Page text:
Historical Geology/Igneous rocks and stratigraphy< Historical Geology
Igneous rocks and stratigraphyEdit
When they are first formed, extrusive igneous rocks (lava flows and volcanic ash) will be younger than the sedimentary rocks below them, and will be older than the sedimentary rocks which subsequently form above them.
Note that as usual the original position of the rocks can be altered by tectonic events, and if this has happened the original order must be recovered by studying way-up structures and observation of the faults and folds that have been formed. Using our < notation, we may write that if rock A < rock B < rock C, where rocks A and C are sedimentary and rock B is extrusive, then rock A was deposited before rock B, and rock C was deposited after it.
Now consider intrusive igneous rocks. If we have an intrusive sheet-like structure (a sill) then this is necessarily younger than the sedimentary rocks below it. But it is also younger than the sedimentary rocks that were above it when it formed. (Note that something must have been above it when it formed, otherwise it would not be intrusive.)
But it is only older than the sedimentary rocks above it when it formed. Suppose that igneous rock B intrudes between sedimentary rocks A and C. Then further sediment is deposited on top of C, forming sedimentary rock D. Then B is younger than C but older than D.
When considering intrusive igneous structures such as dikes and plutons, we may appeal to the principle of cross-cutting relationships to say that they are younger than the sedimentary rocks through which they penetrate.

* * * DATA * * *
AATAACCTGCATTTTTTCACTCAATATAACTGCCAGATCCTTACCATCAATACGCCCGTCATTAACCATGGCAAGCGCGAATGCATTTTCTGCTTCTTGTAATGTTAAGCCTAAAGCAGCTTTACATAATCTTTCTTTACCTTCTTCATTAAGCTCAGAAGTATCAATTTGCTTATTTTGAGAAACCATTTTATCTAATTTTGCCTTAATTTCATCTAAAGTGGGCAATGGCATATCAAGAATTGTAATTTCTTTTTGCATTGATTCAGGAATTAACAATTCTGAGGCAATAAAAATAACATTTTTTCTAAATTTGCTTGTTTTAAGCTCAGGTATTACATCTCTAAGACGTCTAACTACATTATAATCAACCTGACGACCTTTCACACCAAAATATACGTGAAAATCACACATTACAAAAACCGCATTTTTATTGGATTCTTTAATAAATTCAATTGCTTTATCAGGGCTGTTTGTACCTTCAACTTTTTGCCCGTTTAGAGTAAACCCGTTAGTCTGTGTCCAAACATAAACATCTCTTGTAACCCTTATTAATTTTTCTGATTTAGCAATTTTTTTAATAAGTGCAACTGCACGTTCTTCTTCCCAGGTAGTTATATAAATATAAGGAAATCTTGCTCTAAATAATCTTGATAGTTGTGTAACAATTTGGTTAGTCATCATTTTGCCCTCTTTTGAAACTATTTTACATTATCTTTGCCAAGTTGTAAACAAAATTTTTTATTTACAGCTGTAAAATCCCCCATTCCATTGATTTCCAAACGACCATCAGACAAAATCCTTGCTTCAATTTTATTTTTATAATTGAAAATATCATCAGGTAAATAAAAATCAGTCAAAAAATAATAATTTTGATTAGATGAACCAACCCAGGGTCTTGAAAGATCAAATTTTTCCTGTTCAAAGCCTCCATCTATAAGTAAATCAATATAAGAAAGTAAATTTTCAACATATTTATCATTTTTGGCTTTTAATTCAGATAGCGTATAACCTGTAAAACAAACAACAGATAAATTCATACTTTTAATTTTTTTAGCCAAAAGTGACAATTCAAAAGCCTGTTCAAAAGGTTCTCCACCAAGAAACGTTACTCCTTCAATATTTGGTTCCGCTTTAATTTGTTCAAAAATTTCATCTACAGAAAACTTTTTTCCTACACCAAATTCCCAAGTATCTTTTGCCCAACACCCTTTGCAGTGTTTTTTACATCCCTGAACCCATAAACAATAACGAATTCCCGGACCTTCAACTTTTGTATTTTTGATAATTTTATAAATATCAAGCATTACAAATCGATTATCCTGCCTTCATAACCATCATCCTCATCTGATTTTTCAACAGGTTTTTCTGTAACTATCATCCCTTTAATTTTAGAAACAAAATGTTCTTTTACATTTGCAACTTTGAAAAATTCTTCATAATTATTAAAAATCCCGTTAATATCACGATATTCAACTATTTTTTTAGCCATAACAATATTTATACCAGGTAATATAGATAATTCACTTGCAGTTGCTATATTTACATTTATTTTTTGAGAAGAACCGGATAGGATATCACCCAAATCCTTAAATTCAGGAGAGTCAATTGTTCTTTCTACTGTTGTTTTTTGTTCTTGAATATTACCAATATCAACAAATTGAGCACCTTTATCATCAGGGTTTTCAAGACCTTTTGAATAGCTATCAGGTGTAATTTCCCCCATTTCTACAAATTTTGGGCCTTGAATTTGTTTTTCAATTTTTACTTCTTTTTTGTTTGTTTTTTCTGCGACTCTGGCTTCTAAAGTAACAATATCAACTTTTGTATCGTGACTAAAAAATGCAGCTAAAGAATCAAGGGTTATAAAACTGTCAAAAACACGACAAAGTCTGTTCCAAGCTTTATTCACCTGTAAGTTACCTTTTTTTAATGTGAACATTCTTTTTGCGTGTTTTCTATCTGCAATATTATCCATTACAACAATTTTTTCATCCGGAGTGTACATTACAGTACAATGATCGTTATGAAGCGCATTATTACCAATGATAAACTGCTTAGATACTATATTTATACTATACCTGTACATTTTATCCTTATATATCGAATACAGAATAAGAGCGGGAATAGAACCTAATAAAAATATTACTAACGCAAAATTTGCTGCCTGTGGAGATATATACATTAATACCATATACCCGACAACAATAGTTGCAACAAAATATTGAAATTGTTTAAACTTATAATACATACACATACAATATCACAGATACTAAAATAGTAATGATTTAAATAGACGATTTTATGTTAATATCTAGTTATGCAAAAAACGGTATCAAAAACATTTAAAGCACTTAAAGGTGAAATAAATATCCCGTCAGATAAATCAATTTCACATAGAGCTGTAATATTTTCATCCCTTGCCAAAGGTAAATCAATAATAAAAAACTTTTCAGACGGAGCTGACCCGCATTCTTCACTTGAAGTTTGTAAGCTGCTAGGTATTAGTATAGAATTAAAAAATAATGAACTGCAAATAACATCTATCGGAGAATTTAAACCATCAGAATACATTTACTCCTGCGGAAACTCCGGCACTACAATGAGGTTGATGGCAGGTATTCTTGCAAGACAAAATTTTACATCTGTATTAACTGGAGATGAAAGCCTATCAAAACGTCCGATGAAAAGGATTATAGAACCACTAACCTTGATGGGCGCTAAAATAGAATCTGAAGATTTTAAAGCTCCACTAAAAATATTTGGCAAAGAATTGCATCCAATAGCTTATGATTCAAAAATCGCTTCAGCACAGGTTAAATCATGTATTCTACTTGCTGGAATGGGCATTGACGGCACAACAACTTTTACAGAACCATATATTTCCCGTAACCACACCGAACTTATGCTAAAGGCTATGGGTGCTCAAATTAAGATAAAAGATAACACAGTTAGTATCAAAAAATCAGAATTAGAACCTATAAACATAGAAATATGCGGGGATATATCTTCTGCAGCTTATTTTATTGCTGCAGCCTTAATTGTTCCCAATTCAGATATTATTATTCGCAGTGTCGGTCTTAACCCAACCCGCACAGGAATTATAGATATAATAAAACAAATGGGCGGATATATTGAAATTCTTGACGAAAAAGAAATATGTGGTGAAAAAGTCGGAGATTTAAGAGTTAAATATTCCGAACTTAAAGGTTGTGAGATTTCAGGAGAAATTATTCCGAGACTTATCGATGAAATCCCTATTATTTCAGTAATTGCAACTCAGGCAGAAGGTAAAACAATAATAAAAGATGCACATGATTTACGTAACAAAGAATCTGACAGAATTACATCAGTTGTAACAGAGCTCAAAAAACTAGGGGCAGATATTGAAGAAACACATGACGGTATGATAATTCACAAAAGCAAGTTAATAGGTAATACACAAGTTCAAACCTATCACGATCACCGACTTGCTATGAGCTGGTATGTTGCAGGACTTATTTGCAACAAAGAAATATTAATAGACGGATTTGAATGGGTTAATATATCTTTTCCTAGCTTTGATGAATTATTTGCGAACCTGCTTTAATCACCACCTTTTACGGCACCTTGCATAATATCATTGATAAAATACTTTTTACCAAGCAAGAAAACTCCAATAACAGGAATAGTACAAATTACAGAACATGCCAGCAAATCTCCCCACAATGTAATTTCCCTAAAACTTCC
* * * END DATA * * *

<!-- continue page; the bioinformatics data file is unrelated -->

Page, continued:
The reader should bear in mind that we can tell the difference between intrusive and extrusive igneous rocks just by looking at them: intrusive igneous rocks are coarse-grained, and extrusive igneous rocks are fine-grained. So even though a sill and a lava flow are the same shape and may have just the same chemical composition, we can still tell the difference between them by their texture.
Why is this important?Edit
So far, we have only been able to consider the relative ages of features in the geological record; we can say that this stratum is was deposited before that, and that the deposition of this fossil preceded the deposition of the other. But this only provides us with relative ages: we can say that A is older than B, but how much older? Older by a minute? A day? A million years? We have relative ages, but so far we have no actual dates.
A geologist, if handed (for example) a fossil trilobite, cannot perform a physical or chemical analysis of the fossil and tell you how old it is. But if that same geologist finds the trilobite in the field lying in sedimentary rocks between two lava flows, then s/he can find the actual dates of the lava flows, and can then tell you that the trilobite is younger than the oldest lava flow and older than the youngest lava flow, and by assigning dates to the lava flows can tell you that the date of the fossil lies between them.
This brings us on to the topic of absolute dating, how it is done, and why it works.